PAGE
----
Related: 2A All-State baseball teams
Related: 3A All-State baseball teams
Related: 4A All-State baseball teams
Related: 5A All-State baseball teams
Most Valuable Player — has a real nice ring to it, doesn't it?
And we've got four of them who each helped lead their respective Utah high school baseball teams to state championships this year.
As expected, though, that's not all they have in common.
Displayed tremendous leadership ability? Check.
Played well under pressure? Check.
Rose to the occasion when their team needs them most? Yep, you can definitely check that one off, too.
It's no wonder, then, that Riley Ottesen of American Fork, Lars Lofgren of Skyline, Austin Ovard of Snow Canyon and Rylan Anderson of Gunnison were selected as Deseret News MVPs in their respective 5A, 4A, 3A and 2A classifications this year.
Riley Ottesen, American Fork
This medium-sized kid with a king-sized heart was a key performer in many ways in the Cavemen's quest for their first state baseball crown in 27 years.
On the mound, he piled up a sparkling 9-1 record with a glittering 1.44 earned-run average. And at the plate, the junior pitcher/shortstop batted a robust .460 and knocked in 28 runs, including the game-winner in American Fork's 5-4 come-from-behind victory over Taylorsville in the 5A championship finale.
Ottesen also picked up the complete-game win that day when, after falling behind 4-0 after two innings, he shut out the Warriors on two hits and rest of the way.
"He means everything to us," American Fork coach Jarod Ingersoll said of Ottesen, who spent his first season at A.F. after transferring from Lone Peak. "He did everything for us. He's such a talented ballplayer with everything he can do — he can hit, run, pitch, play in the field. He's one of those guys that's a five-tool guy.
"Where I was the most pleased with this year is how he was such an excellent teammate this year. Every time he got a lot of pub in the newspaper, he was always talking about his teammates — not himself. It's amazing that he would do that, and I think it shows what kind of kid and what kind of character you are. Guys want to play that much harder for him, and our guys responded to him."
Ingersoll pointed out that Ottesen definitely put in the time to improve his skills, and that he's a great listener and learner along with being a great teammate.
"He's worked hard to improve his strength in the weight room. He made a great effort in the weight room and it paid off for him," said Cavemen coach, whose team finished 25-6 overall. "He's not exceptionally tall or big, but he's strong for his size and he's quick.
"He bought into what our pitching coach had going on, telling him it was best to pound the zone and throw strikes. And he realized that all year long. He's got what you call electric stuff; he's got some pop on it and it kind of explodes on you."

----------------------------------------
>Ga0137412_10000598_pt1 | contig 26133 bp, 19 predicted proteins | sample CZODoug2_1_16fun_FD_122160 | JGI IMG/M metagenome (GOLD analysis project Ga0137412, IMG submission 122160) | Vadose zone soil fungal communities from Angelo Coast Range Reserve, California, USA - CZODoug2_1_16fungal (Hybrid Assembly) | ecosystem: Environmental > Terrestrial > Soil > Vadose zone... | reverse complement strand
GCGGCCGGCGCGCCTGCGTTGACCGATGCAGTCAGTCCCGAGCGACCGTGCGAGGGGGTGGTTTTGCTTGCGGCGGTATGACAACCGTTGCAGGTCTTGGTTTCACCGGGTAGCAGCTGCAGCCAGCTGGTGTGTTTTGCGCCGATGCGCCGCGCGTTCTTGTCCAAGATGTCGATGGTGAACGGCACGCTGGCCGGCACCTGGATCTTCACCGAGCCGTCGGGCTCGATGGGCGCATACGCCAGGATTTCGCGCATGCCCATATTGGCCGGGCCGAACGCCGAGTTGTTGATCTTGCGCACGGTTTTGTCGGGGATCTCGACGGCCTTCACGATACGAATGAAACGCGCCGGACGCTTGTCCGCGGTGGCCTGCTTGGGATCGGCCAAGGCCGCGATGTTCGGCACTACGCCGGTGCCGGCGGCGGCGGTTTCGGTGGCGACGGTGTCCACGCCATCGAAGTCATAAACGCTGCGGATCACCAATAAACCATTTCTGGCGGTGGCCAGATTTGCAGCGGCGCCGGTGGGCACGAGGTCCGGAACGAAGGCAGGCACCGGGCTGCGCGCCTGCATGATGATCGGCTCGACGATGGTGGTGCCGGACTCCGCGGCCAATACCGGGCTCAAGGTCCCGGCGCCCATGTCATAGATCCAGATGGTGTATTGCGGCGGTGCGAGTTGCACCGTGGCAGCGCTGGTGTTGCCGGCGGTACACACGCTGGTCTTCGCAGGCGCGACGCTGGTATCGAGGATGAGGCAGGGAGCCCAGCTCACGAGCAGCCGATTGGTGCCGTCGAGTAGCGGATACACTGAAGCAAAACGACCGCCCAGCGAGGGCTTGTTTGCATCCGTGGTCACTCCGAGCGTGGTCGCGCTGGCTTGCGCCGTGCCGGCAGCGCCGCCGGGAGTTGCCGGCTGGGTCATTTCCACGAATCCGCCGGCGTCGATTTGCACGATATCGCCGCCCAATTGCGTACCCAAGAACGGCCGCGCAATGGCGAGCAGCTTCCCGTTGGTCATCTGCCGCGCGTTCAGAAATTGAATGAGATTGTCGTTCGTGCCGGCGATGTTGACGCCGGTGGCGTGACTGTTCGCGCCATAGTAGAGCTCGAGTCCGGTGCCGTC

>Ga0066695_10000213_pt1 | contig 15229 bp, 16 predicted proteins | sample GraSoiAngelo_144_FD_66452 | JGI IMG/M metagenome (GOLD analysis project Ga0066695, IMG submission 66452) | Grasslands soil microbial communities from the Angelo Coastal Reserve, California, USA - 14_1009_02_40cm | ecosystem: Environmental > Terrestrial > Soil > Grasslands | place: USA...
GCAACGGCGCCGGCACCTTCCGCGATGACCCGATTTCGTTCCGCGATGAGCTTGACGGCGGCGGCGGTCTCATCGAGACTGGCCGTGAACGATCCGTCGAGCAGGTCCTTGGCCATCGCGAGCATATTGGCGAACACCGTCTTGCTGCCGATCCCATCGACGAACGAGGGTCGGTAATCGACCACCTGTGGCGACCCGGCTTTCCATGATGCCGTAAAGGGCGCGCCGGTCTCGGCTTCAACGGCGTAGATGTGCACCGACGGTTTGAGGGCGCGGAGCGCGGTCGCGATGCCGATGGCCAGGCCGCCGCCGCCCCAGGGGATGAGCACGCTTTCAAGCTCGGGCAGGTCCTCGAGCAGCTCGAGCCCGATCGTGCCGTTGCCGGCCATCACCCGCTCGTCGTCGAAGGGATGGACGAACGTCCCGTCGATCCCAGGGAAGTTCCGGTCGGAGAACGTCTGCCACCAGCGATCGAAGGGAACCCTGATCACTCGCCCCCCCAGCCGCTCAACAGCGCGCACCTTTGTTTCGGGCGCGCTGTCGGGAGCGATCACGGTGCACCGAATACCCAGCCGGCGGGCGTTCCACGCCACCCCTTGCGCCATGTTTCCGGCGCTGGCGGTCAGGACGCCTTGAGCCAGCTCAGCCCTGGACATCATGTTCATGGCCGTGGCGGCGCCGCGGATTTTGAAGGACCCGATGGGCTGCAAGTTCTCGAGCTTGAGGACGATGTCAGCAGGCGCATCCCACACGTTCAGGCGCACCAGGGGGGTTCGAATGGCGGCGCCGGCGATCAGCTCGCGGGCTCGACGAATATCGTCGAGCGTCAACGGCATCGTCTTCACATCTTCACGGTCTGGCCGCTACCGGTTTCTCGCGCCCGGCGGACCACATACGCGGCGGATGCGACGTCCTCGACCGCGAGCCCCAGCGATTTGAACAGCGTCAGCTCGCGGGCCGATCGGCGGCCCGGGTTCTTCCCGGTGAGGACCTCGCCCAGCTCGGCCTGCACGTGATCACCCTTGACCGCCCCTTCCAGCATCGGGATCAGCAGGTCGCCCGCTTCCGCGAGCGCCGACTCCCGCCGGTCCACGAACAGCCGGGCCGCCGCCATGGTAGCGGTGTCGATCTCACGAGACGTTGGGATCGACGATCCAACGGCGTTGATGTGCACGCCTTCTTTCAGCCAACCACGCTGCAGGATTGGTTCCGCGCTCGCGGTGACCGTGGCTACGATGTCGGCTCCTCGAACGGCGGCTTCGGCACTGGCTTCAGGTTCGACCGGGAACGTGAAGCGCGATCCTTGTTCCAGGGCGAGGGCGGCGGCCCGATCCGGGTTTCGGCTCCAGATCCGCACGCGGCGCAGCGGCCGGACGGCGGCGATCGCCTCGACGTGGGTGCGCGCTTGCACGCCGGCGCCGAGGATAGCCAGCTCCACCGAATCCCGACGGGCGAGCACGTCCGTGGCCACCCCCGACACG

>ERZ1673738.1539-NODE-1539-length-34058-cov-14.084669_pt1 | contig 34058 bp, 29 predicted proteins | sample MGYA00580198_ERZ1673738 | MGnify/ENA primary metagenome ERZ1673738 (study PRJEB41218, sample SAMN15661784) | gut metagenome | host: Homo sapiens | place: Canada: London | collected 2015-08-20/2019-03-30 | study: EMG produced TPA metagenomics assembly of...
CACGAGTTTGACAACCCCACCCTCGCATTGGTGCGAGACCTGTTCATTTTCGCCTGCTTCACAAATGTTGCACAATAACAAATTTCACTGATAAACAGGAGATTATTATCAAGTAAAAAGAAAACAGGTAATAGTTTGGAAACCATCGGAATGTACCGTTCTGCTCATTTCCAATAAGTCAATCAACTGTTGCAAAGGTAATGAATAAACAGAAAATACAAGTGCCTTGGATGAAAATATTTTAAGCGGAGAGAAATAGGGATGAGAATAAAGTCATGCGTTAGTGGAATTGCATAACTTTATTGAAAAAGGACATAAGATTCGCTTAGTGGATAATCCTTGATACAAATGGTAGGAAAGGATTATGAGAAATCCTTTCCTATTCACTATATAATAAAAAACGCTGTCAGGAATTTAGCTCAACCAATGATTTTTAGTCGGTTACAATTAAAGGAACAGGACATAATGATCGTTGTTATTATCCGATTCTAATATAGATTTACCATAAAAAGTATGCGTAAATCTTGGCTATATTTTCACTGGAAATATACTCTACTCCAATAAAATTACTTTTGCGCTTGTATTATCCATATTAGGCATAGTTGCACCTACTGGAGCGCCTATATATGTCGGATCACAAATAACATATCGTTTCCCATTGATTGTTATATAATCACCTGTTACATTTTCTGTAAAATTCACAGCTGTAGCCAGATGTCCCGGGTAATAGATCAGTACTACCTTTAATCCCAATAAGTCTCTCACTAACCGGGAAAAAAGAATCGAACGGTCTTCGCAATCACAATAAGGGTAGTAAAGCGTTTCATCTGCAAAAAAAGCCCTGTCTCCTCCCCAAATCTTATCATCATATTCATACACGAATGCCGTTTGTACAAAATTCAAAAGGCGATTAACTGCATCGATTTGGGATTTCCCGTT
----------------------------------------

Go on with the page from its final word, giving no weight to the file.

Ottesen displayed a knack for hitting the ball particularly well whenever he was pitching that day, continually coming up with clutch plays that paved the way for the Cavemen to claim their first title since 1985.
"He definitely was really competitive all the time," Ingersoll said. "But when he was pitching, he seemed to flip that switch where was even more in the compete mode. And hey, he was pretty dang tough at the plate when wasn't pitching, too."
Lars Lofgren, Skyline
Speaking of someone helping lead his team to a long-awaited state championship, how 'bout this guy?
Lofgren, a senior pitcher, went 6-1 with a stellar 1.11 ERA during the regular season, then won two more games in the 4A tournament to help the Eagles soar to the first state championship in baseball in the 50-year history of the Salt Lake City school.
"I could go with four of five guys as our MVP this year, but Lars was our No. 1 player throughout the year," said Skyline coach Erik Hansen, whose team went 23-7 overall. "He gave us a lot of confidence whenever he was on the mound. In eight of his nine starts, he didn't give up more than two runs in any of those starts. So we always knew we could win with him on the mound. We knew if we could get three or four runs with him pitching, we could win.
"He hit just under .300 for the year, but he really came on the last six or seven games of the season and hit well in the playoffs. He got hot down the stretch and, in our last game against Timpanogos, Lars led off the ninth inning with a single and came around and scored the winning run in the championship game.